Digital technology - microprocessors, computers, programming, internet - did not grow out of general governmental functions, e.g., the police department, the health department, the post office, the agriculture departments, the social welfare departments, etc. It grew as a direct result of the military's nuclear weapons development programs and its direct offspring, the "space race" of the 1940s-50s-and 60s. Suggested reading: "Turing's Cathedral: The Origins of the Digital Universe", George Dyson.

Is the "progress in" or funding of weapons research at the same levels as in that protean period?

Does that justify nuclear weapons in the same way you seek to justify government?

May. 22 2013 01:16 PM
Andre

jgarbuz - your words are true.

May. 22 2013 01:04 PM

"Big government"

"High taxes"

Inveighing against these is little more than a demagogic gimmick.

It's like if an individual were to declare, /arbitrarily/, WITHOUT REGARD TO COST OR INCOME, "No more spending big money on food. From now on, total food expenses will be limited to no more than 10% of (my/our) budget."

Size is completely /relative/, and therefore meaningless outside of specific context.

We must first, as a society, decide what services, specifically, government has a legitimate role or obligation in providing and then order them in terms of priority. The next step is determining the costs of providing those services and assessing existing and potential revenue sources. THEN, and only then, can decisions regarding taxation and spending be made in any kind of rational, intelligent, logical manner.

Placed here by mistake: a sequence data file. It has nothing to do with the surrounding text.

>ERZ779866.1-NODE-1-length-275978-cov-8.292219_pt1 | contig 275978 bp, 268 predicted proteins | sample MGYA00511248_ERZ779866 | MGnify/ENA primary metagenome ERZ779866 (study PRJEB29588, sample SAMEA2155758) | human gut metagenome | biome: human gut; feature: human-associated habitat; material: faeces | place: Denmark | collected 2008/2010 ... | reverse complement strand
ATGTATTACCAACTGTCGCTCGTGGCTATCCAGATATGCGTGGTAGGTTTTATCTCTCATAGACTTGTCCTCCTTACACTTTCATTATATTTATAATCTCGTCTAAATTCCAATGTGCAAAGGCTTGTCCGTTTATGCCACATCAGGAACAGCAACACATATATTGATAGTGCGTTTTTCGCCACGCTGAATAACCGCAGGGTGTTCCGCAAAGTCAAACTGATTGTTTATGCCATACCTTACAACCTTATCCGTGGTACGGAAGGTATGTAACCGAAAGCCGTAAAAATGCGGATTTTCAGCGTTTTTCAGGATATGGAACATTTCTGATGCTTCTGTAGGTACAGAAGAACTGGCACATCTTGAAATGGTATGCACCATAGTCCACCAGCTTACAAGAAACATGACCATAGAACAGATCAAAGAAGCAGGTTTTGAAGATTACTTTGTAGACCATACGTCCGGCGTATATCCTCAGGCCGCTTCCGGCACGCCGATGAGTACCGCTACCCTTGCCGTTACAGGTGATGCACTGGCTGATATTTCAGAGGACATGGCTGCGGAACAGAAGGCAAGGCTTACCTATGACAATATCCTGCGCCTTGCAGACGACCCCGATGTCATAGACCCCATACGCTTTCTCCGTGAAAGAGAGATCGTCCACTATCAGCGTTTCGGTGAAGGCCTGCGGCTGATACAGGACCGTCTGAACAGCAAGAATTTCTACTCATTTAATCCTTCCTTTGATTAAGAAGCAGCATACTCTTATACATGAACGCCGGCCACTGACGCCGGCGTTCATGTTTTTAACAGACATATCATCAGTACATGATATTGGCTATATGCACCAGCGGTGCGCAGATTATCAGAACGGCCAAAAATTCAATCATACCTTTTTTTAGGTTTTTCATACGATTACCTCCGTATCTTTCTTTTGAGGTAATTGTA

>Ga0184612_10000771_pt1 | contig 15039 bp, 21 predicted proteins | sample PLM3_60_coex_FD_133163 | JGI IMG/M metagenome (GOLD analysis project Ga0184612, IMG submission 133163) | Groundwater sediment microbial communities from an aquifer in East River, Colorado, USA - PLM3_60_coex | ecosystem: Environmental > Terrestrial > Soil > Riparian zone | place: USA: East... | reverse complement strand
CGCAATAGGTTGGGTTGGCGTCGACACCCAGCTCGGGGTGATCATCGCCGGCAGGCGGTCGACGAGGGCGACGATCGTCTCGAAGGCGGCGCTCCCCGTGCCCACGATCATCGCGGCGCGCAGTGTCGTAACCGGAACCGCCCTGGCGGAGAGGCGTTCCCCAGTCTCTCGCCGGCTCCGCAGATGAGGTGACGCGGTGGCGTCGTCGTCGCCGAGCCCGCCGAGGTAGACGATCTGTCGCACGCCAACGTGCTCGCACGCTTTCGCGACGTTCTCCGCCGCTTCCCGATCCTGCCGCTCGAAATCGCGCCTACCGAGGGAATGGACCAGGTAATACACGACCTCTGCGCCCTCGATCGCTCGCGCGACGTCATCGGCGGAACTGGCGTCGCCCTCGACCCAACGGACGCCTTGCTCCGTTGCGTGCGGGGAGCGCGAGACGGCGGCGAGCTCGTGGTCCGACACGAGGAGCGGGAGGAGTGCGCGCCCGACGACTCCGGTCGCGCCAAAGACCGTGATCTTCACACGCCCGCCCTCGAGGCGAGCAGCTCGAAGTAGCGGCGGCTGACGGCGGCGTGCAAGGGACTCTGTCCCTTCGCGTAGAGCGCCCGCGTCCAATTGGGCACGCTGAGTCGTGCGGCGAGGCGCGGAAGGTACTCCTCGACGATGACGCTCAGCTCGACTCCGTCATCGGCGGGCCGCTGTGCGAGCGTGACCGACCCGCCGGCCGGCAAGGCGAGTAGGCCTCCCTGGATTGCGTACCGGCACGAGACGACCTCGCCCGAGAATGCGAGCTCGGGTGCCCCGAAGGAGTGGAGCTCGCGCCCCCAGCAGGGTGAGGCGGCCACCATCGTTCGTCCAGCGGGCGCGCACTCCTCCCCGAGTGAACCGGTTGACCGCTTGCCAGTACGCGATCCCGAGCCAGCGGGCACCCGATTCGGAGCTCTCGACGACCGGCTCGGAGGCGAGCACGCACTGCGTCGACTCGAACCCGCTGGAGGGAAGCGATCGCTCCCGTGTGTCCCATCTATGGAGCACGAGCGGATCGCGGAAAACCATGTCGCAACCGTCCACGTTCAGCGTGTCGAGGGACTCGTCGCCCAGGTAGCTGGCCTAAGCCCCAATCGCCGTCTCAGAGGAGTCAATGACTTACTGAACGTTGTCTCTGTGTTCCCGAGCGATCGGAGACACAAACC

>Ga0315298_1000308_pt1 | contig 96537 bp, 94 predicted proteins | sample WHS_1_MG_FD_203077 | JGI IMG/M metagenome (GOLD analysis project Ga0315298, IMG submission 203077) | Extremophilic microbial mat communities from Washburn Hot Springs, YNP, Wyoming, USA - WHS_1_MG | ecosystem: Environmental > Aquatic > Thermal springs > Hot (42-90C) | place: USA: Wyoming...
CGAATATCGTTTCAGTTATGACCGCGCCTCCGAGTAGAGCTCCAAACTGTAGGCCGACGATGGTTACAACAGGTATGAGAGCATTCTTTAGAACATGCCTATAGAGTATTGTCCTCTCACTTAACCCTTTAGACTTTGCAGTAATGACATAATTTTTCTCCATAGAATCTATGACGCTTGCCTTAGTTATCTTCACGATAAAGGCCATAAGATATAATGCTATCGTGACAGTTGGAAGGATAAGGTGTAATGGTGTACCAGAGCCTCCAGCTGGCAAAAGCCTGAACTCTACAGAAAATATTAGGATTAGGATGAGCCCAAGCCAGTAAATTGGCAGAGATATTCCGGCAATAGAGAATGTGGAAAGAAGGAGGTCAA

May. 22 2013 12:55 PM
jgarbuz from Queens

Prophets have been railing against "injustice" and "unfairness" and "income inequality" since Biblical times. Well, times may change but people don't. Government can't change people unless they produce them in bottles. All government can do is help a little here and there, but in most cases, it stifles more than it helps. Gov't should step in, and step quickly out of the economy ASAP and let people be free and not perpetual dependents.

May. 22 2013 12:55 PM
Malu from Sea Cliff, NY

Ocupy is still alive because it's more of a symptom than a movement. This saturday is the Monsanto protest, how much you want to bet that the demographic of this march will be almost identical to Ocupy?

May. 22 2013 12:54 PM